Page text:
Some male survivors of the Ebola disease may carry the virus in their semen for months after they are discharged from hospitals, and could potentially infect others, a new study revealed Wednesday.
It has been known for decades that men who survive Ebola and related viruses may on rare occasions infect female sexual partners in the weeks or months after their illness. The first such suspected case was recorded in 1967, when a woman contracted the Marburg virus — a cousin of Ebola — six weeks after her husband survived the infection.
But the new study, along with a separate paper that documented an Ebola case in Liberia in March that was almost certainly sexually transmitted — represent the strongest evidence so far that the Ebola virus can linger in testicles and be present in semen long after a patient recovers. This occurs not just rarely, but in a substantial portion of survivors, the study found.
Thousands of men have survived the most recent outbreak of Ebola, raising questions about the risk their sexual partners may face.
The World Health Organization recommends the Ebola survivors forgo sex for the first three months after they recover. Barring that, safe sex is advised.
At three months, semen from male survivors should be tested for Ebola and if it is positive, abstinence or safe sex should be extended to six months, said Dr. Nathalie Broutet, an author of the study and a researcher on sexually transmitted diseases at the WHO.
Ebola experts believe it is rare for the virus to be spread sexually. But even a few such cases could seriously complicate efforts to finally bring the nearly two-year-old West African outbreak to an end.
“The challenge with sexual transmission is not that it would be a source of many new EVD [Ebola virus disease] cases but that it may be a source of late EVD cases,” Dr. Armand Sprecher, an Ebola expert with Doctors Without Borders, wrote in an editorial that accompanied the two scientific reports in this week’s issue of the New England Journal of Medicine.
The report on the sexually transmitted case focuses on a Liberian woman who contracted Ebola in March.
The woman had no known contact with active Ebola patients, but had had unprotected sex with a man who survived Ebola the previous autumn — six months earlier. She died from her infection.
Her sexual partner agreed to give a semen sample, which tested positive for the virus. A comparison of the genetic sequences of viruses from the woman and the man showed distinct mutations not seen elsewhere in the outbreak.
The accompanying study looked for evidence of Ebola virus in the semen of 93 men in Sierra Leone. It was conducted by scientists from the country’s ministry of health, the WHO, and the Centers for Disease Control and Prevention.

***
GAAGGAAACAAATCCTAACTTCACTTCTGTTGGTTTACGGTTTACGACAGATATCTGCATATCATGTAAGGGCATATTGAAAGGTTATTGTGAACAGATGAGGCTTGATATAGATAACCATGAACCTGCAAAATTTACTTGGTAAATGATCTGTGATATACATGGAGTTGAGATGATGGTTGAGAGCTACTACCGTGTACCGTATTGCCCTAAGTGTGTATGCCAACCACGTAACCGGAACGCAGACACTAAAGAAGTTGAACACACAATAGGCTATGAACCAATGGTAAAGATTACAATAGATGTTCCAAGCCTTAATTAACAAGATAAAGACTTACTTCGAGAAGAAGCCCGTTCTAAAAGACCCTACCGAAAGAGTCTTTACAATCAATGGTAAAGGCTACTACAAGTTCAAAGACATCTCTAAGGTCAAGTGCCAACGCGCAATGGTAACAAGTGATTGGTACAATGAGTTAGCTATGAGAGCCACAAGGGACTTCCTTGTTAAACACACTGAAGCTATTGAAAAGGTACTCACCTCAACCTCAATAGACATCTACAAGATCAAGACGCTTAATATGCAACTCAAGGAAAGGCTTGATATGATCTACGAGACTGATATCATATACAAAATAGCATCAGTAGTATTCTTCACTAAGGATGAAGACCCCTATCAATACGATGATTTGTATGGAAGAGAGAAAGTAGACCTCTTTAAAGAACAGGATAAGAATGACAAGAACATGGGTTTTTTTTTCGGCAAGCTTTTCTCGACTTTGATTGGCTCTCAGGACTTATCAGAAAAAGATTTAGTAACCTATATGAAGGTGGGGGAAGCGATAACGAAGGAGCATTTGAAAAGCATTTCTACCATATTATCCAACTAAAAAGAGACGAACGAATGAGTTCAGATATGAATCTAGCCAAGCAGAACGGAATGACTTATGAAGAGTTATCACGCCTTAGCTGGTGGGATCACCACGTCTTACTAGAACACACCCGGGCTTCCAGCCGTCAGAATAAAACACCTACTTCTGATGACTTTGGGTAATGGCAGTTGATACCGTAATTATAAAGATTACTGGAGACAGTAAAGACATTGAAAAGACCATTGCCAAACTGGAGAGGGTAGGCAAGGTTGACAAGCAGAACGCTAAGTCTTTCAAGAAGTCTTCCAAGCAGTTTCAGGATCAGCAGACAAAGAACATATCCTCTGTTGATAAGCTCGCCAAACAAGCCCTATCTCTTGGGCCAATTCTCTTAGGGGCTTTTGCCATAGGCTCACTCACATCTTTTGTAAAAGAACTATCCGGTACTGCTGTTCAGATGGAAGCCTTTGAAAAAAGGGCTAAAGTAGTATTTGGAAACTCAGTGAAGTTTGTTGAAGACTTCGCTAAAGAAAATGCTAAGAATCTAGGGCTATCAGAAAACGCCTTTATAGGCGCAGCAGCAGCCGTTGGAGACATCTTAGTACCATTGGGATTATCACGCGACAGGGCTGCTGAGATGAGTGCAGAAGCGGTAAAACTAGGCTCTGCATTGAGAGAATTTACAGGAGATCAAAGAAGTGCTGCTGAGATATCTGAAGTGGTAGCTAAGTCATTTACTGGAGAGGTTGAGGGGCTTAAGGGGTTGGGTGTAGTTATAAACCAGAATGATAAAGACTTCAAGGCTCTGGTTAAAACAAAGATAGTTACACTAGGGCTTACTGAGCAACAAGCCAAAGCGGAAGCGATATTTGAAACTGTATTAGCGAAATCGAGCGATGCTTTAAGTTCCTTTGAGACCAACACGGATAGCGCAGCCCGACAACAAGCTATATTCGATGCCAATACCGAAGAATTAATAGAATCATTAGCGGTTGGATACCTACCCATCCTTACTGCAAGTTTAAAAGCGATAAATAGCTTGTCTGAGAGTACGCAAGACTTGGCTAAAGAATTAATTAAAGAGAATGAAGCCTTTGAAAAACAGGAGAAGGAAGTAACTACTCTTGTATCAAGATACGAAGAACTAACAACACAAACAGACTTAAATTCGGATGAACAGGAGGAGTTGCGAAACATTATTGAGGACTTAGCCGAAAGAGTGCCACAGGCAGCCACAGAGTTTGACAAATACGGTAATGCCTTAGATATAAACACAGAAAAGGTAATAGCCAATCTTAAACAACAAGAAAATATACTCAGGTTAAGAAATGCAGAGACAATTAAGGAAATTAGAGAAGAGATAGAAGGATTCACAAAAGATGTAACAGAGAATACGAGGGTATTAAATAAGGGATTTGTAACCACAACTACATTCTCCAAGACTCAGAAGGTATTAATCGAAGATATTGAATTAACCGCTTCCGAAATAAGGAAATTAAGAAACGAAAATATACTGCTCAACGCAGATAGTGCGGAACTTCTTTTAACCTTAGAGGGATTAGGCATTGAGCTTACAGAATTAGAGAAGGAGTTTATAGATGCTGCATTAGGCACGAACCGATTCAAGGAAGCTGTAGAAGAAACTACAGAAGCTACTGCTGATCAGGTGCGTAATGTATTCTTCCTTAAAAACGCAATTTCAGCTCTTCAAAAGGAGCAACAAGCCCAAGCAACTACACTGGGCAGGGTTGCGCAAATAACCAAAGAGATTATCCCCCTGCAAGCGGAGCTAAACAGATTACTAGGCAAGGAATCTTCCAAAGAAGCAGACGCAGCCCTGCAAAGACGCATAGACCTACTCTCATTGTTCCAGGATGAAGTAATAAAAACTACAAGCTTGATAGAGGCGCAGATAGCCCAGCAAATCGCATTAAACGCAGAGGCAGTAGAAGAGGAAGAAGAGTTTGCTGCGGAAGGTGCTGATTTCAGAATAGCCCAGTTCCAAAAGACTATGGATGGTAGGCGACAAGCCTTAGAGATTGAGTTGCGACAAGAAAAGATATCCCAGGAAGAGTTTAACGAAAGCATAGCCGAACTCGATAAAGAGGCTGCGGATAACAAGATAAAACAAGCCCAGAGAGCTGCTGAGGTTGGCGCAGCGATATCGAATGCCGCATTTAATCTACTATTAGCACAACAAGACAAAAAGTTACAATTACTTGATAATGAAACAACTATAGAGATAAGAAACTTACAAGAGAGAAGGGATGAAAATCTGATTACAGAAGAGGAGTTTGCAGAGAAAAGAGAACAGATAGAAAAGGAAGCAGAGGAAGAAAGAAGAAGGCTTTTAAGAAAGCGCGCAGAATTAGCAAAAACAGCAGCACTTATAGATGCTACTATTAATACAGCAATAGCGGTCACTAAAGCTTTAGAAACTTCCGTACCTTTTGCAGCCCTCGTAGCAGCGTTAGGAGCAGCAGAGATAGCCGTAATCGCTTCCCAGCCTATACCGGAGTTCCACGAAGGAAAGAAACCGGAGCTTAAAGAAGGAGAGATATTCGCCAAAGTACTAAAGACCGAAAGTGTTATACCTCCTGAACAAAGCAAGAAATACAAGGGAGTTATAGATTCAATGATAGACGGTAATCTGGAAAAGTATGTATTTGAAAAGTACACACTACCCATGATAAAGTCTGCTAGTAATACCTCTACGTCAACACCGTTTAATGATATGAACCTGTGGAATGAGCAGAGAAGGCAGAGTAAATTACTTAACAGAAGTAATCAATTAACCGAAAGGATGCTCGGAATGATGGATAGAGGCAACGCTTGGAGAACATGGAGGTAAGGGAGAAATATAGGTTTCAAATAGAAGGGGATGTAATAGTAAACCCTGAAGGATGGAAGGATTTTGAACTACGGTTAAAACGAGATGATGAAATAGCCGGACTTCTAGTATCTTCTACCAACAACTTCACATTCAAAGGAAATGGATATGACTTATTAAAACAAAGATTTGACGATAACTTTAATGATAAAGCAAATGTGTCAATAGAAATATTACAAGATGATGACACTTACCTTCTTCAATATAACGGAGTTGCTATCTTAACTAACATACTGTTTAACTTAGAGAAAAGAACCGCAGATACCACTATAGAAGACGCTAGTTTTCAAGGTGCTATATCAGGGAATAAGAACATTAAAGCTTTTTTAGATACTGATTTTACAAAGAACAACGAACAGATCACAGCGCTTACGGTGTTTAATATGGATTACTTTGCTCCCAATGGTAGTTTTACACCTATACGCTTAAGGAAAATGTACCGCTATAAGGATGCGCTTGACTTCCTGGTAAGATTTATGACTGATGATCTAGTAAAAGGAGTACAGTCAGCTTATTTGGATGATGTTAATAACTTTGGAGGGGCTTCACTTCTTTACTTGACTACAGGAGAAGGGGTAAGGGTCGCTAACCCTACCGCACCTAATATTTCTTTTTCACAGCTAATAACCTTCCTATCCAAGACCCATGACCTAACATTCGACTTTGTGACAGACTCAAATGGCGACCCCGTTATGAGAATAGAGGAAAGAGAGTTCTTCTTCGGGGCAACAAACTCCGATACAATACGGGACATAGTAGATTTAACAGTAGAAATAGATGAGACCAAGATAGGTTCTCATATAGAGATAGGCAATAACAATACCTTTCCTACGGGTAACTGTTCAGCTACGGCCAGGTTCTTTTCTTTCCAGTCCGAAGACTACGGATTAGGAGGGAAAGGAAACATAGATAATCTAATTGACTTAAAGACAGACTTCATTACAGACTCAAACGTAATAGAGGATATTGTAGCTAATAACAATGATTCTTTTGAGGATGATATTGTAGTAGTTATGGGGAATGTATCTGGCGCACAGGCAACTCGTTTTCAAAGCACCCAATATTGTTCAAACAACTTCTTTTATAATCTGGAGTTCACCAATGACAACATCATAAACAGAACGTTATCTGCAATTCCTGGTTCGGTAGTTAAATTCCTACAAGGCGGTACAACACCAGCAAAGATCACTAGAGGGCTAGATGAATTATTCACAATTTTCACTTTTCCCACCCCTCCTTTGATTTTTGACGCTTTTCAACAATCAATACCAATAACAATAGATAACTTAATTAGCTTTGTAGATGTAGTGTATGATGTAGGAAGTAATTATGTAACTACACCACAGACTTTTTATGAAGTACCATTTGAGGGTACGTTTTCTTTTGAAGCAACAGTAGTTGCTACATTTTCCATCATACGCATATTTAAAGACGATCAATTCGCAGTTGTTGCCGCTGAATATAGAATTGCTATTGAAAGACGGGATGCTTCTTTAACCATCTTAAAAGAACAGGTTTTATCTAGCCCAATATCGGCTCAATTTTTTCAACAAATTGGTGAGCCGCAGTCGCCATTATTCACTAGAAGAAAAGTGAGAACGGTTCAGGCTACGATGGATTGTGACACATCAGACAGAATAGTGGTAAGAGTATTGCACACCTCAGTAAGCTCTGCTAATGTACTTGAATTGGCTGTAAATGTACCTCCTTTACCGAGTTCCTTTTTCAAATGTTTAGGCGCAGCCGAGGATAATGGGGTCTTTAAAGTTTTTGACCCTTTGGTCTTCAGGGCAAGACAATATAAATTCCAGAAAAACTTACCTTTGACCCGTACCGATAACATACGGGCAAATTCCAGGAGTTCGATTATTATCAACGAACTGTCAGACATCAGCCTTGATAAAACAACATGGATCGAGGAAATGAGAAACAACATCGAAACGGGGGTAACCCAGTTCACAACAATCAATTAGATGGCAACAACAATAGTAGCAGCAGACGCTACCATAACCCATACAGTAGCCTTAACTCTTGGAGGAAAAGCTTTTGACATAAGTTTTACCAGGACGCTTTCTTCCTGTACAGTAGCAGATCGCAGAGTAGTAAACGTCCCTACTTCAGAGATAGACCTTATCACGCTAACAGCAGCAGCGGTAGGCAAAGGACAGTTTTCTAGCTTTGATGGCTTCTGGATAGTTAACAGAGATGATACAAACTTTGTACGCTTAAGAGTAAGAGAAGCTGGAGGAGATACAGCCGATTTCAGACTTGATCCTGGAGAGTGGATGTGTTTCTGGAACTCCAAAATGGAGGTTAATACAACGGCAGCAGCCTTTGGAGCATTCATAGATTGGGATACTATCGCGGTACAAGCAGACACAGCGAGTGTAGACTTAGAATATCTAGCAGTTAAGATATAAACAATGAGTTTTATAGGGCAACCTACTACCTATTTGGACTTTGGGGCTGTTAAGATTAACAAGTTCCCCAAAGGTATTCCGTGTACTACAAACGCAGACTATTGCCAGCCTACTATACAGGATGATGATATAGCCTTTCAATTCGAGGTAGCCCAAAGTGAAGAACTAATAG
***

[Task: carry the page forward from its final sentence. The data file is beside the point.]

Semen samples from nearly half — 49 percent — tested positive for Ebola. Of those, 65 percent of the men were still positive four to six months after getting sick, and 26 percent were still testing positive seven to nine months after the onset of their illness.
One man’s semen had an inconclusive result at 10 months. The study organizers did not enroll men who had gotten sick more than 10 months before the start of the research, so they cannot say with certainty that nine months is the outside limit for a positive semen test. It is, however, the longest period recorded so far in scientific literature.
Even though these men had Ebola virus in their semen, it’s not clear whether they could have infected sexual partners. The test used in the study detects segments of the Ebola virus, but cannot discern whether the virus is alive.
Additional work is underway at the CDC in Atlanta to try to see whether the samples contained live infectious viruses, Broutet said.
Ebola experts said they need answers to the questions raised by these studies if they are to learn how to better contain Ebola outbreaks.
“We have to do our best to understand what we can about how frequently do people retain virus in the semen and the gonads and what risk does that present?” said Dr. Daniel Bausch, a veteran Ebola outbreak responder who is currently working at the WHO as a technical consultant.
Bausch, who was not involved in this study, said he thinks sexual transmission of Ebola must be rare, or more such cases would come to light.
He and others acknowledge they are concerned the latest findings could exacerbate the stigma survivors already face.
Sprecher urged people to remember what Ebola patients went through. Many lost multiple members of their families, lost jobs, and still experience health problems.
“If they are then treated as pariahs and threats, we add a terrible unkindness on top of their suffering,” he wrote.